The problem with herbaceous is that they’re so… well, damn herbaceous. It would be all fine and dandy if they died back in the winter and everything else stayed the same. In reality though by the time they start to poke their heads back up in the spring, the couch grass has got the jump on them and they’re quickly choked in a death grip by it and every other perennial weed known to man, and unless you’re Sissinghurst and you have a dedicated team of gardeners doing it for you, every spare minute of your hard-won leisure time is spent fighting to stop your precious herbaceous border turning into a railway embankment-ful of weeds.
And, even if I was happy to continue fighting this rearguard action every year, we’re selling up, and there’s virtually no chance that the incoming owner is going to be the Vita Sackville-West de nos jours. It’s much more likely that it’ll be a hard working couple with kids who want not much more from the garden than a place to lie out and soak up the brief Scottish summer (generally about three days in May, two in June and a couple if you’re lucky in September) and host the occasional barbecue.
Which is why, last year, we dug up the herbaceous border, covered it in weed-suppressing fabric, and left it over winter. In its place now, finally, is a border of hebes and Euonymous, tough, dependable little shrubs that’ll cope on their own, especially with the fabric and a layer of bark chippings around them.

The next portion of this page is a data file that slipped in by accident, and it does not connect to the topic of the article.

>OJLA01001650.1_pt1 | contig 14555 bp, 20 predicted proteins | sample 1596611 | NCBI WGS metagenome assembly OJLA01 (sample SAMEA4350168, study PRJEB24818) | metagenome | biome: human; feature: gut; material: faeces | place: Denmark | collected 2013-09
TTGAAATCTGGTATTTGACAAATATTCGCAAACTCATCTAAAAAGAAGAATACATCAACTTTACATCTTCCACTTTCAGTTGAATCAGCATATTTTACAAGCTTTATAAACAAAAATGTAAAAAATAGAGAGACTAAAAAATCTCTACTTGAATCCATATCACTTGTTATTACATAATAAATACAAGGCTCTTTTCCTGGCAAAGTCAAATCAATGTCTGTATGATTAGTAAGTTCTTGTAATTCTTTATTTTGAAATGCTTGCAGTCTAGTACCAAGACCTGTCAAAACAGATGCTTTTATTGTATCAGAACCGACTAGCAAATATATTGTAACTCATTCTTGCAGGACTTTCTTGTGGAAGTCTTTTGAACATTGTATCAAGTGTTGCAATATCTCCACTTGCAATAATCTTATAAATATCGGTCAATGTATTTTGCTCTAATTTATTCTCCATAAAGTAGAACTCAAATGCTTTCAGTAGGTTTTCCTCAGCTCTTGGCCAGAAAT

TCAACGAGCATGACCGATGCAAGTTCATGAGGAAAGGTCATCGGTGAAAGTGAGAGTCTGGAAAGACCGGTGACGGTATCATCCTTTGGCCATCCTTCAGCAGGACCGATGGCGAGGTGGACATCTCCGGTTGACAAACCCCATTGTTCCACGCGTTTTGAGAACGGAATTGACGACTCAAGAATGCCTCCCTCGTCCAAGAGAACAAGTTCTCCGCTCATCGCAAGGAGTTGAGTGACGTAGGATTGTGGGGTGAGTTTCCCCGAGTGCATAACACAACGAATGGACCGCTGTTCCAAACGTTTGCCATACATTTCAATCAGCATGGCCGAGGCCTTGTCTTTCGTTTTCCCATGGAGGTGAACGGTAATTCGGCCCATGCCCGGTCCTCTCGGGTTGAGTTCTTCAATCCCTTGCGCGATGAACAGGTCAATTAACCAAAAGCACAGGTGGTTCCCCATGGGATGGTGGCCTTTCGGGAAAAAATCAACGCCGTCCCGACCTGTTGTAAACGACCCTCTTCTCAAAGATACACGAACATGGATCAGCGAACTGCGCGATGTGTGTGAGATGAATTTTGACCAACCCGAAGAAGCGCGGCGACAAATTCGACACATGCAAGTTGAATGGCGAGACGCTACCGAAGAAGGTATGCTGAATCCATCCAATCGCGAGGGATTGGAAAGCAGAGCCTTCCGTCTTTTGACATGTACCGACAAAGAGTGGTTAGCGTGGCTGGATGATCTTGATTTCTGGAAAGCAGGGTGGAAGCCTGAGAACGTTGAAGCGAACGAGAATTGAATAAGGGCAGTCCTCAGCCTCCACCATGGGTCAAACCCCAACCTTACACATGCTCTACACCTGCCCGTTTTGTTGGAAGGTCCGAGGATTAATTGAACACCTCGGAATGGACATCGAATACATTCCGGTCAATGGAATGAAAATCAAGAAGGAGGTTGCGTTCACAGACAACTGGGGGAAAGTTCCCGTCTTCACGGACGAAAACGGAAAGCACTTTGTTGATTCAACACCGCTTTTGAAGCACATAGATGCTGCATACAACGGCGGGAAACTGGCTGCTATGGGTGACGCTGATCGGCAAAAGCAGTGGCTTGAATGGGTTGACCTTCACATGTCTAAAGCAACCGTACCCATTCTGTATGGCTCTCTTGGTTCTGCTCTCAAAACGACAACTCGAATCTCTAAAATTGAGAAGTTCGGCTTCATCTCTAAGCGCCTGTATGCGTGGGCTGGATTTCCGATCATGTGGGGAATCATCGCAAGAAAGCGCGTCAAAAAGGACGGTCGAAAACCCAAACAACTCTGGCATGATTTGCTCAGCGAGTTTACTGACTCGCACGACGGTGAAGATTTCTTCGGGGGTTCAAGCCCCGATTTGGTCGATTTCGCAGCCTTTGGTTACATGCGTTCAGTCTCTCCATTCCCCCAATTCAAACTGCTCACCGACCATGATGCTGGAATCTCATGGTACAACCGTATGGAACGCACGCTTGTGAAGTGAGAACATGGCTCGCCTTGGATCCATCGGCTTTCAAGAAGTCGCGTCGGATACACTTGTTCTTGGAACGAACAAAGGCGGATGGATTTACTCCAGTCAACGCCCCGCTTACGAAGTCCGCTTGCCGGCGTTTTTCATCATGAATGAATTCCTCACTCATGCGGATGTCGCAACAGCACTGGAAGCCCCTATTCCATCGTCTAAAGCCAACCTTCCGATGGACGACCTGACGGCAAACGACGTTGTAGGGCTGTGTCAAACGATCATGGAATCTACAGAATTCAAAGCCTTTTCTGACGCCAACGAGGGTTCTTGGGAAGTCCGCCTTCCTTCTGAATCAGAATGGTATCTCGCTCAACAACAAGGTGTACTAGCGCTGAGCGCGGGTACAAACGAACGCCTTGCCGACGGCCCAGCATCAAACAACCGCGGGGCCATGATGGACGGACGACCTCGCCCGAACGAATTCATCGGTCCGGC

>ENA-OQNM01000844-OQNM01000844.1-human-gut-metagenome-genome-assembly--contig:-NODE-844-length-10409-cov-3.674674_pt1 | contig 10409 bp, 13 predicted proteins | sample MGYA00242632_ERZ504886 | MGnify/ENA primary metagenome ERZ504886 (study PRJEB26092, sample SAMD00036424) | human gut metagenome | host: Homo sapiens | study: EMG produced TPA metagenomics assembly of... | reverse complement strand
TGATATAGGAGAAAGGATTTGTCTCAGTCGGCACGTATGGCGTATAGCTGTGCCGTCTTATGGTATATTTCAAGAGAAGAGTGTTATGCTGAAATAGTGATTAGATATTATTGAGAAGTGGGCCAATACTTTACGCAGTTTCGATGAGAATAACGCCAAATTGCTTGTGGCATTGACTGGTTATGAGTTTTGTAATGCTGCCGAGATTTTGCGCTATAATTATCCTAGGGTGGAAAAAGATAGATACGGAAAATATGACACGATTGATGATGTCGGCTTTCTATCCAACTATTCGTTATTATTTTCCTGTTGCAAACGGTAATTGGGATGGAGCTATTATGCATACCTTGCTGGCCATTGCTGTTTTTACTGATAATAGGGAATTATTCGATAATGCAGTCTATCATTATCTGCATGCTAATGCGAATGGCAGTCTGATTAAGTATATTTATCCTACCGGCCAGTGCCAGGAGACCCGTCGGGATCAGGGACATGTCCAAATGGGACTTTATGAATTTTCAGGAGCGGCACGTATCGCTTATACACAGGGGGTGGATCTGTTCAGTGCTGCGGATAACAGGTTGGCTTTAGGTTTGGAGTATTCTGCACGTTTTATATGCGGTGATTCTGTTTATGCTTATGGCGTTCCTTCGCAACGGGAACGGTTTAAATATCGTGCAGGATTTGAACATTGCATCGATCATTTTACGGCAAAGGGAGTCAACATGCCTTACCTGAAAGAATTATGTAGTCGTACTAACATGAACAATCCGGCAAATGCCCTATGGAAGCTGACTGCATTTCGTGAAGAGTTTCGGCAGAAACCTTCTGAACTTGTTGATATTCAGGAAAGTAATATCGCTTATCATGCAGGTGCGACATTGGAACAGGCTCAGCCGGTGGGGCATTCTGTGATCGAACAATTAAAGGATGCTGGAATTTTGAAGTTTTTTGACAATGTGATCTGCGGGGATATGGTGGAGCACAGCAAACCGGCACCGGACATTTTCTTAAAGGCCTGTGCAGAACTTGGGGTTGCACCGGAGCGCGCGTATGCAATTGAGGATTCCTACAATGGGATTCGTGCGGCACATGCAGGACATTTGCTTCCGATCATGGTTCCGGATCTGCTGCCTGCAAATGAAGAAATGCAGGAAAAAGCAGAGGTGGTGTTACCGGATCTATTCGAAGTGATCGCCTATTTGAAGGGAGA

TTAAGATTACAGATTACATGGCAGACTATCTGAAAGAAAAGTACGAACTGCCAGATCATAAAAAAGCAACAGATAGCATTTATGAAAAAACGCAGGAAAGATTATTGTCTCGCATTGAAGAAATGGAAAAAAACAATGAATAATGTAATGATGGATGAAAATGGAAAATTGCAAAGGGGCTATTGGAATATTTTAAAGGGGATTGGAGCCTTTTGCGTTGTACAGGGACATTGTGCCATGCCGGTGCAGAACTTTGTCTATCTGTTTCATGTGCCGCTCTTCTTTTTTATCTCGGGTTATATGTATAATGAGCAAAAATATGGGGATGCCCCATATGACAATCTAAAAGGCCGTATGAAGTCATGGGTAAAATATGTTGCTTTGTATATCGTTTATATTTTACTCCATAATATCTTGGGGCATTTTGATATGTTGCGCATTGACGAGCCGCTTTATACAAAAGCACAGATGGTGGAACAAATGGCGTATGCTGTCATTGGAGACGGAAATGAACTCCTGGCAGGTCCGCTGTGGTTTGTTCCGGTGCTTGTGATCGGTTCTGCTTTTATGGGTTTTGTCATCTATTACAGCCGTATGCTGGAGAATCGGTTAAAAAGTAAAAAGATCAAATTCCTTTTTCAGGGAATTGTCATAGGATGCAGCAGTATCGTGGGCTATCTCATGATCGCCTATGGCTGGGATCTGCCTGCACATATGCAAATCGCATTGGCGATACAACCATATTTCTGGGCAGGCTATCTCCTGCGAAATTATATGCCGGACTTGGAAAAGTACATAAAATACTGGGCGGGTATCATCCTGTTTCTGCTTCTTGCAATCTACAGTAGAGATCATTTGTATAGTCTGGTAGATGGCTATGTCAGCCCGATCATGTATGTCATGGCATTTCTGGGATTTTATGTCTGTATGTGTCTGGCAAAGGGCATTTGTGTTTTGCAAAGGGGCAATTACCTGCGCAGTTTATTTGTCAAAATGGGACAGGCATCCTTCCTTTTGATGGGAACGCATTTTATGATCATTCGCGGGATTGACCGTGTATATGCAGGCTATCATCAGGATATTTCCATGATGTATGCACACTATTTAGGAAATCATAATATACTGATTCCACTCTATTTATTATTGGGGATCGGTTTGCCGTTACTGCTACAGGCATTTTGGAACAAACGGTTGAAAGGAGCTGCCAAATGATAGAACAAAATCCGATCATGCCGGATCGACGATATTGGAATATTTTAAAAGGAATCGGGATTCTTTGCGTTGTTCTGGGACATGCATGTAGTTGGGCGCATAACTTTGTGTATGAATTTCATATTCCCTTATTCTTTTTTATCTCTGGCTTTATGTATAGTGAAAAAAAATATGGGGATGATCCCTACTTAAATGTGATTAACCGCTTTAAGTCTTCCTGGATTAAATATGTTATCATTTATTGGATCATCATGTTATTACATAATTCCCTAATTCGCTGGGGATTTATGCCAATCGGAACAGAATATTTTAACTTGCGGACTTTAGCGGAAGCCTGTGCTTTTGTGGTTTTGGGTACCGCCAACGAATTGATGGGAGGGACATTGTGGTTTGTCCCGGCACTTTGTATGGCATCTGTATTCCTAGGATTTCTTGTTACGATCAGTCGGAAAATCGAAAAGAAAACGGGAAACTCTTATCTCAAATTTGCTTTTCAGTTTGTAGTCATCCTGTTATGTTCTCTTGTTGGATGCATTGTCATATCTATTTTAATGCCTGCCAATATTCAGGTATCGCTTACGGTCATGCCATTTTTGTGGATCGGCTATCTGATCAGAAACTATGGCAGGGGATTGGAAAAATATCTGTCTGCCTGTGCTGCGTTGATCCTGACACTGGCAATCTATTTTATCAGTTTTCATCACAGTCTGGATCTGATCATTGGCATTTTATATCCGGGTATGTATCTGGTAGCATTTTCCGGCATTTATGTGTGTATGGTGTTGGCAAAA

Similarly, we’ll resist the temptation to grow interesting vegetables this year. Instead, the patch will be given over to courgettes, the vegetable equivalent of magnolia paint on the walls indoors.
That’s why I’ve titled this post ‘Strange Spring,’ really. At this time of year, we’d normally be making plans to plant new stuff, going round the garden centres and being tempted by things we’ve never grown before (or we’d tried before and decided to try again, ‘just one more time’). But this year, by autumn, if things go according to plan, this will be someone else’s garden, and we want it to be easy to maintain and, if Vita does take it over, easy to develop, too. Whichever way, we won’t be looking back.
Our last garden – which was also our first – was our pride and joy. We planted it up wildly ambitiously, and bought a greenhouse to grow the more tender specimens. After we sold it, we learned the next owner but one – a family of red-headed Rangers fans, as it happens – ripped up our plantings, tore down the greenhouse, and paved the whole thing.
If someone does that to this one, we don’t want to know. Alternatively, if the National Trust is in the market for a classic Seventies semi with appropriately extensive gardens, we’re listening.
Hell, I’ll even replant the herbaceous for them.
O, to be in England…..!
Try further north…!
I had an aunt and uncle who lived not far from my family in the Big Apple burbs on Long Island. They had a modest house with modest amounts of grounds. My uncle, though, got sick of lawn/grounds maintenance. So, he had most of it cemented over!
That is actually a big problem here now. People pave everything, so the water’s got nowhere to drain away!